LABOUR MPs led a fanatical far-left protest in Central London on Saturday that honoured Communist dictators who murdered millions of people.
Labour deputy leader Angela Rayner and Shadow Health Secretary Wes Streeting joined the militant mob of protesters who chanted; “Ho, Ho, Chi Minh!, Che Guevara! Stalin!” – three 20th Century Communist leaders whose forces murdered thousands of men, women and children across South America and Asia.
WATCH: Labour activists honour Communist leaders
Ho Chi Minh, a Vietnamese leader was responsible for the deaths of over 170,000 land owners, merchants, and educated and religious people during the Vietnamese class struggle campaign and land reform programmes between 1953 and 1956.
In 1954 it was said that around 1 million Northern refugees were displaced moving to South Vietnam, that later became the Republic of Vietnam in 1955.
Executions and imprisonment of persons classified as “landlords” or enemies of the state were contemplated from the beginning of the land reform program and called for executions that were “fixed in principle at the ratio of one per one thousand people of the total population.” of Vietnam.
The far-left protesters also honoured Che Guevara, the Argentinean leader who served as Prime Minister in Cuba in the 1960s under Fidel Castro.
He was a communist guerrilla fighter who wore Rolex watches whilst preaching about “Communism” and the birth of a “new man” driven by moral rather than material incentives in South America.
He was said to believe in “communism for the poor and capitalism for the bosses”.
An expert claimed that despite Che Guevara’s disdain for wealth, excess, and inequality, he owned several different Rolex collections throughout his lifetime.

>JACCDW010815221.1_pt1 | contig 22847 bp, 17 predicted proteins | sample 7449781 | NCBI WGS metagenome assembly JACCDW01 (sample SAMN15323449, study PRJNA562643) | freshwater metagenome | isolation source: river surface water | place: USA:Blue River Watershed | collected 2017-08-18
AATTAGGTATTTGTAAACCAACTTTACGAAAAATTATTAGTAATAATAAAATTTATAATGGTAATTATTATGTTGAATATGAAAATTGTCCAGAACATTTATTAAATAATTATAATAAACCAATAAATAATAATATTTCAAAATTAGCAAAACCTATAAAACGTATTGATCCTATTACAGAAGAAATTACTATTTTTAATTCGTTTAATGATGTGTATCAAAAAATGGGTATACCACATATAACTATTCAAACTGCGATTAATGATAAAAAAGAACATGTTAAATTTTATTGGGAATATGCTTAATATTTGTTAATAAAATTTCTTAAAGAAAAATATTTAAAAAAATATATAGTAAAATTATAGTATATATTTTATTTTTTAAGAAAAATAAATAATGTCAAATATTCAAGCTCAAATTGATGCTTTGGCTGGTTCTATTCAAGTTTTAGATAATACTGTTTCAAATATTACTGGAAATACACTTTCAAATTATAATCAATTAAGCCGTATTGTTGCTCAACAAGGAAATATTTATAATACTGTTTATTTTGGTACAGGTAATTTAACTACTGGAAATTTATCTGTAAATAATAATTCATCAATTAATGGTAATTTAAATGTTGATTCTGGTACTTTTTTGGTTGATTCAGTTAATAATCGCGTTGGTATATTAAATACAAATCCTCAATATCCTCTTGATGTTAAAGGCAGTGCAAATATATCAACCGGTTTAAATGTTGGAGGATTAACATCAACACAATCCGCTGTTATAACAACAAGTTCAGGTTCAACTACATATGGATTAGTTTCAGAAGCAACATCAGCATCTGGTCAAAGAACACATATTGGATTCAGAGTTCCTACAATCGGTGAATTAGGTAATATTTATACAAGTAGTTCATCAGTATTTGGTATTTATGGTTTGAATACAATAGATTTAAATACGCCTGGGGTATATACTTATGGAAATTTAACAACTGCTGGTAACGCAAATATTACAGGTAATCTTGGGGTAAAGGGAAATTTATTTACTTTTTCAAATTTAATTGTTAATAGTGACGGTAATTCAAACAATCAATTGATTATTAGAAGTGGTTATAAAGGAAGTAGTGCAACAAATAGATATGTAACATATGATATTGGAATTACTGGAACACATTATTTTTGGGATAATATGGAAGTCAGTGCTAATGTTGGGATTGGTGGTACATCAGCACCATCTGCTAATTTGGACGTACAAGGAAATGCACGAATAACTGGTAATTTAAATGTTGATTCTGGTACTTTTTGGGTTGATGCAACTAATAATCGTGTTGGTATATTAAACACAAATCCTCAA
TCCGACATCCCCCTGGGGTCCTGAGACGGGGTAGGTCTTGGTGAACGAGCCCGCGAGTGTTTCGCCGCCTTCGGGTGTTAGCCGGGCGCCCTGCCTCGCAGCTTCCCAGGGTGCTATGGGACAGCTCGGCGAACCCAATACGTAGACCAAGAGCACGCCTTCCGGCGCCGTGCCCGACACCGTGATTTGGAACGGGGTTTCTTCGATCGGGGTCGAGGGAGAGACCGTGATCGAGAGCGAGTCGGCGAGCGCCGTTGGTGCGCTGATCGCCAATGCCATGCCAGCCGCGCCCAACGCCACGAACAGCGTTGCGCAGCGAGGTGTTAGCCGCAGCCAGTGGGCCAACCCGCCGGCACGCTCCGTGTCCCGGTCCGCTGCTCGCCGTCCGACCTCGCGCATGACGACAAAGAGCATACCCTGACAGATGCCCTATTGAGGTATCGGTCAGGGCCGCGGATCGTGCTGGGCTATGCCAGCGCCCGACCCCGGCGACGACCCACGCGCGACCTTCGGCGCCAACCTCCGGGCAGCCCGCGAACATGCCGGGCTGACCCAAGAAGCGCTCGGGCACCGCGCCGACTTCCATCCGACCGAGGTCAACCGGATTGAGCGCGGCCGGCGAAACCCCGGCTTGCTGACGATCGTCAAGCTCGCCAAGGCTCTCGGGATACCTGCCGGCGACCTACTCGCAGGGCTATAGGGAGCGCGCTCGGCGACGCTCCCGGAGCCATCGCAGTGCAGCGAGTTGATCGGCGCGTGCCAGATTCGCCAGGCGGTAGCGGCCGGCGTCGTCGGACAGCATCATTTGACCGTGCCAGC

Next, the protesters honoured Joseph Stalin – the brutal Soviet dictator who deliberately killed about 6 million Russians in the USSR.
Stanford University history professor Norman Naimark, author of the book Stalin’s Genocides said that history often “gloss[es] over the genocidal character of the Soviet regime in the 1930s, which killed systematically rather than episodically.”
“In the process of collectivization, for example, 30,000 kulaks were killed directly, mostly shot on the spot. About 2 million were forcibly deported to the Far North and Siberia.” said Naimark.
They were called “enemies of the people,” as well as swine, dogs, cockroaches, scum, vermin, filth, garbage, half animals, apes.”
Activists promoted murderous slogans: “We will exile the kulak by the thousand when necessary – shoot the kulak breed.” “We will make soap of kulaks.” “Our class enemies must be wiped off the face of the earth.”
One Soviet report noted that gangs “drove the people naked in the streets, beat them, organized drinking bouts in their houses, shot over their heads, forced them to dig their own graves, undressed women and searched them, stole valuables, money, etc.”
After honouring three murdering Communists, Labour MPs and Union leaders gave speeches in Parliament Square to a crowd of thousands, calling for higher wages, increased taxes for the rich, better working conditions and in support of the Rail, Maritime and Transport (RMT) union strikes next week.
Frances O’Grady, general secretary of the TUC attacked the Transport Secretary and the Prime Minister who is committed to “levelling up” Britain and helping the poorest.
O’Grady, who marched with Labour Party deputy leader Angela Rayner, said: “Let me say this to Boris Johnson, don’t you dare shift the blame for inflation onto working people.
“Don’t you dare, not after a decade of austerity, privatisation and pay cuts.”
“Don’t you dare tell working families we have to put up with more pain.”
“What about bankers’ bonuses? What about the boardroom raking it in? What about corporate profits?
“It is time to raise taxes on wealth not workers.”
Protesters also used the rally to voice anger at the controversial Police and Crime Bill which they fear could limit such demonstrations in future.